Federal Reserve’s Upcoming September Meeting

September 19, 2023
Andrew McVeigh
Economy, Federal Government, Federal Reserve, Inflation, Interest Rates

Rate Hike Speculation and Recession Concerns for 2024

On Tuesday and Wednesday of this week, the Federal Reserve’s Federal Open Market Committee (FOMC) will meet to discuss the state of the US economy, the ongoing threat of inflation, and possible interest rate hikes. 

Meeting for the first time since July, the Federal Reserve is expected to consider raising interest rates, which it has done eleven times in a year and a half, with consistent rate increases since rates (specifically the Federal Funds Interest Rates) were at a historic low point of nearly 0% in March of last year. 

The Federal Reserve has been in the process of attempting to artificially control the amount of money that is available and in circulation, thereby lowering the rate of inflation.

The rate of inflation has come down from its record high of more than 9% in 2022 to an average of nearly 5% this year. 

The Federal Reserve is still leaving the door open for one more interest rate hike before the end of the year, with its Chairman Jerome Powell commenting that the Federal Reserve was “prepared to raise rates further if appropriate,” while at a meeting in Wyoming last month.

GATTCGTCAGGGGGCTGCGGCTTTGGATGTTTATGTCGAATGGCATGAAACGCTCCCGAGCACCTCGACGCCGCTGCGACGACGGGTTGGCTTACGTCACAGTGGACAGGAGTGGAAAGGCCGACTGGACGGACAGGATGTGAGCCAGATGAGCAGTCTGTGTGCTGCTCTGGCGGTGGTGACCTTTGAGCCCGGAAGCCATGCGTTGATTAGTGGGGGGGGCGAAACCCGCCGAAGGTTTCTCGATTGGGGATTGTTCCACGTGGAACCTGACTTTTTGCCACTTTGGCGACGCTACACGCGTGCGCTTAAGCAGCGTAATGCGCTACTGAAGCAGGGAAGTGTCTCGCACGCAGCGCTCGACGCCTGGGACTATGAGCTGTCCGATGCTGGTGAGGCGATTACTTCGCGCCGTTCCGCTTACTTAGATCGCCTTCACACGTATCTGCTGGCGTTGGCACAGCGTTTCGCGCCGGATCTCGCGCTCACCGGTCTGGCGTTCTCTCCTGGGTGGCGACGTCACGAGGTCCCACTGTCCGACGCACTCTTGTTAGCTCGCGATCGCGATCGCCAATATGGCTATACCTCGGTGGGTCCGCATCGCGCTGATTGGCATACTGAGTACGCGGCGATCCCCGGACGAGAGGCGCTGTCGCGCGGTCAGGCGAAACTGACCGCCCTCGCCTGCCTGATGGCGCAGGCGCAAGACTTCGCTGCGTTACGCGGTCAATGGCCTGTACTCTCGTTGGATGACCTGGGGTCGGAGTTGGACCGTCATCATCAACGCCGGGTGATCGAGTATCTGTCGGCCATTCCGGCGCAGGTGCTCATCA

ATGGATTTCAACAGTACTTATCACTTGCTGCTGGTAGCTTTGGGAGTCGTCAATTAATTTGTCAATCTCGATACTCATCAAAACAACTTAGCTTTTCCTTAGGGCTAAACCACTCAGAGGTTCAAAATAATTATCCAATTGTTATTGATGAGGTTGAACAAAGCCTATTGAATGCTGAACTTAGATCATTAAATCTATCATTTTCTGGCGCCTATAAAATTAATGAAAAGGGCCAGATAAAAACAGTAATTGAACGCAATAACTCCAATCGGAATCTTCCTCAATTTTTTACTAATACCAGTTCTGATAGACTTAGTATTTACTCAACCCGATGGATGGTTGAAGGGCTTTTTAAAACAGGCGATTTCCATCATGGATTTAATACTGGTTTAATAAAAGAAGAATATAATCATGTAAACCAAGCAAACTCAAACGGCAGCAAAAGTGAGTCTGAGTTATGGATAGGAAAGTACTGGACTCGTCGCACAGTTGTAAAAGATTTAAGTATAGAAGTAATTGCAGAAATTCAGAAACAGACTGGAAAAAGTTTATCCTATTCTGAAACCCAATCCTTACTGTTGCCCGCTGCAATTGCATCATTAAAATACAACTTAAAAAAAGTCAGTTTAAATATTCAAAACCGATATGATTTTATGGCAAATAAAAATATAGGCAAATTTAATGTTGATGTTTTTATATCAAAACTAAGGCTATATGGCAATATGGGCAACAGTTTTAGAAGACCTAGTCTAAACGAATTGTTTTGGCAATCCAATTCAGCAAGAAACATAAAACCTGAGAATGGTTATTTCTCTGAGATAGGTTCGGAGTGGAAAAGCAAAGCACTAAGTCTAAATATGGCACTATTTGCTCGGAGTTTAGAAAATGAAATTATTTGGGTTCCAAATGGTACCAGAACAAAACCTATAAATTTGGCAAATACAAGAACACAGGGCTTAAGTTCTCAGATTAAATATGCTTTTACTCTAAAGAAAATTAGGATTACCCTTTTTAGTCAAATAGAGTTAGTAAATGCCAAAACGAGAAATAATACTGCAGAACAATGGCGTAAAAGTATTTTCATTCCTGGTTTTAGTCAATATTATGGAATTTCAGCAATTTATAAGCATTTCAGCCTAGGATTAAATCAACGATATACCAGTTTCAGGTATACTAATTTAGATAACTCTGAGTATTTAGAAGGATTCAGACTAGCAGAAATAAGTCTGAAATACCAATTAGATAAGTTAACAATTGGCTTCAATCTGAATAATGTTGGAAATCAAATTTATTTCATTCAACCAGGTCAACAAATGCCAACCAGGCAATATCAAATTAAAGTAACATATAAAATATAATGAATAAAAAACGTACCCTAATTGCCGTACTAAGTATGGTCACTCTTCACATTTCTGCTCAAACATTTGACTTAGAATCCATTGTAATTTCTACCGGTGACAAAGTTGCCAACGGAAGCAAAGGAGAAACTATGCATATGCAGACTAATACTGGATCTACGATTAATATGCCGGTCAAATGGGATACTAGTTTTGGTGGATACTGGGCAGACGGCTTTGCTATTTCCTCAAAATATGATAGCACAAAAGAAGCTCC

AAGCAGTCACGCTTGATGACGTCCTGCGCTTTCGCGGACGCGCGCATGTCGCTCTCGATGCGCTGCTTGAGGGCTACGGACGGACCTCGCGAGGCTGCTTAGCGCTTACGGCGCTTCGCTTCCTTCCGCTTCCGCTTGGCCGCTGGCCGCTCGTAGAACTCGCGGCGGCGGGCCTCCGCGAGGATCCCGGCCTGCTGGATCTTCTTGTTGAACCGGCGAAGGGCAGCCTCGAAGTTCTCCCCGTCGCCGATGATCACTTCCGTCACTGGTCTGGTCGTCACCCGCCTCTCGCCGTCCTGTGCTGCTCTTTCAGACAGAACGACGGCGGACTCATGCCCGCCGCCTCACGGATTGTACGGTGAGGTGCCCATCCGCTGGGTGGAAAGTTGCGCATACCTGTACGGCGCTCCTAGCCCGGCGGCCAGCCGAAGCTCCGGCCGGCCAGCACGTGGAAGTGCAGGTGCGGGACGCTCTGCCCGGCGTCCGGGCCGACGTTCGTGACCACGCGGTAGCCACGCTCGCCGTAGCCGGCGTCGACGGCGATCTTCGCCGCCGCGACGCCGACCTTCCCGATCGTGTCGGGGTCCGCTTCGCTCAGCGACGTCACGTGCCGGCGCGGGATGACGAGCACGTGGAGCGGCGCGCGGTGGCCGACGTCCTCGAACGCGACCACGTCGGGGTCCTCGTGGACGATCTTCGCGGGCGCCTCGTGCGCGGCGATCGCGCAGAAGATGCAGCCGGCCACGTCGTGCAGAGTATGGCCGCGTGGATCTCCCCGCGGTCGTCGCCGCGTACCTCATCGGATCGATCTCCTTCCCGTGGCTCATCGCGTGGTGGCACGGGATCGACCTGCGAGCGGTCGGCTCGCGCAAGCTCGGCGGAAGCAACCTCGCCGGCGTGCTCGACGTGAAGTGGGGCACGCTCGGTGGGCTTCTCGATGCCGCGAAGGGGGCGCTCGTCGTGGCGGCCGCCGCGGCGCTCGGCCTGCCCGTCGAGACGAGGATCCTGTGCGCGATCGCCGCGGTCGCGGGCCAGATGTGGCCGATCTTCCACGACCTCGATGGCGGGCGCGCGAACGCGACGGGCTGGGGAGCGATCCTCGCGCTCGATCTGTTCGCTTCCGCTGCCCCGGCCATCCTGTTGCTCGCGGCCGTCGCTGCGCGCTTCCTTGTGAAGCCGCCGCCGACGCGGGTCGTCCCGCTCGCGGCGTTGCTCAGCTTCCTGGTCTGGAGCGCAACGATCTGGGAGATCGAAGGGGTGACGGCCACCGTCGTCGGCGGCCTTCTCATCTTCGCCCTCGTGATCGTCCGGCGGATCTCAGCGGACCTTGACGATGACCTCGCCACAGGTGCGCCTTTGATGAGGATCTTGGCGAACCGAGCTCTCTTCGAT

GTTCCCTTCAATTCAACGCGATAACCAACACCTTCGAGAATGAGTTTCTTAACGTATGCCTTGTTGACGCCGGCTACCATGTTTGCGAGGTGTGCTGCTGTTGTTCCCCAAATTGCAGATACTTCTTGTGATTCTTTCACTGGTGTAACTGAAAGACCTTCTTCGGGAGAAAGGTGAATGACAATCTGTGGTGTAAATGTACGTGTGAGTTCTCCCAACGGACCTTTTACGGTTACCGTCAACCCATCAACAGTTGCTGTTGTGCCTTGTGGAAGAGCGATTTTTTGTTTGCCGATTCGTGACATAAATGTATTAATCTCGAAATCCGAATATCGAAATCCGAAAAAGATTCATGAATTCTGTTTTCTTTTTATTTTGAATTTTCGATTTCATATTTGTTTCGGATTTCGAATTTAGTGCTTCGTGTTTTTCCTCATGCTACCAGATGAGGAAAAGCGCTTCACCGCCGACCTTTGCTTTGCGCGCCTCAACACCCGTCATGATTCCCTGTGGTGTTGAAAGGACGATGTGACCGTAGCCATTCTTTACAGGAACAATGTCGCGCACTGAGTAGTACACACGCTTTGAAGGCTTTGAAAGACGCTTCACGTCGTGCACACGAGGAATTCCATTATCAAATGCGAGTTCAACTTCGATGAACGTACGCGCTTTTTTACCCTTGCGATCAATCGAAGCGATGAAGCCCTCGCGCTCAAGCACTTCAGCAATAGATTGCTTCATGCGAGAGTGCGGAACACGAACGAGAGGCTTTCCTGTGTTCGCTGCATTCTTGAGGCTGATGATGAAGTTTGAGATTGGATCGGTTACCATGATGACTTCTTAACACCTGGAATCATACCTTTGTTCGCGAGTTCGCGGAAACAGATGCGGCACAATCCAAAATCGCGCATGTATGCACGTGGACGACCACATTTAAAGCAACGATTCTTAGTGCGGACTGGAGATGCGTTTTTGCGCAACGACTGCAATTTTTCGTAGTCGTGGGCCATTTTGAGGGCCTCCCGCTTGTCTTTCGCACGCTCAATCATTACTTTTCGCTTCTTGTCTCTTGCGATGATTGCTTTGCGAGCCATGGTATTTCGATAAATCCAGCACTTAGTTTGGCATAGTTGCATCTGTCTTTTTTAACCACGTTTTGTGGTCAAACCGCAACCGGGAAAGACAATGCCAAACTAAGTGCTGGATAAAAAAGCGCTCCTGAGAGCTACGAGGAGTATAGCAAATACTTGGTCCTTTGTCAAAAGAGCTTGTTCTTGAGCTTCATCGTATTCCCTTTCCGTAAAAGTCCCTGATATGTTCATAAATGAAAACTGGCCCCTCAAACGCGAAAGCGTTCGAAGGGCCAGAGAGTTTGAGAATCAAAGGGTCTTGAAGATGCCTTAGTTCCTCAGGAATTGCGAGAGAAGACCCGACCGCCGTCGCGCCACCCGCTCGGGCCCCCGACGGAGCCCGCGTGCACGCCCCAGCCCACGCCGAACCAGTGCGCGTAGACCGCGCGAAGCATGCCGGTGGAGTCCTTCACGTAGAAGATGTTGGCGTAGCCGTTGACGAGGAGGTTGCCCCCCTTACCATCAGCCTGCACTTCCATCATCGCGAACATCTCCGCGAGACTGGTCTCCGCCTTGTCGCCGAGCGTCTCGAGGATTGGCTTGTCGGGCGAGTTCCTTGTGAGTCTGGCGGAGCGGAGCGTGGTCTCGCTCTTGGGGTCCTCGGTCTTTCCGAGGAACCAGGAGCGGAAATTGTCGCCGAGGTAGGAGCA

However, a recently published analysis shows that many economists do not expect the Fed to raise rates in September, instead keeping the rates in the 5.25%-5.50% range, with some economists believing the Federal Reserve has helped to avoid an economic recession.

All that being said, not all signs are pointing towards a successful “soft landing” of the economy in the coming months. 

The “yield curve,” a graphical representation of the interest rates on U.S. government bonds with different maturities, has been “inverted” for months, which has sometimes been an indicator of future recessions. 

Add on top of that several other ongoing or newly arisen problems are concerning: consumer spending is slowing as inflation and less post-Covid savings take their toll on economic activity, nationwide bank failurescredit downgradesrecord Federal government debt (now more than $33 trillion), record private credit card debt, businesses shutting their doors and major unions, like the United Auto Workers union, going on strike. 

Of course, many of these problems are self-inflicted, and only a return to sound fiscal policies such as a balanced federal budget, an end to easy money, fewer regulations, and lower taxes across the board will help pull us out of this fiscal mess.  

The Federal Reserve should conclude its meeting and make a decision regarding interest rates by the end of the day on Wednesday of this week.

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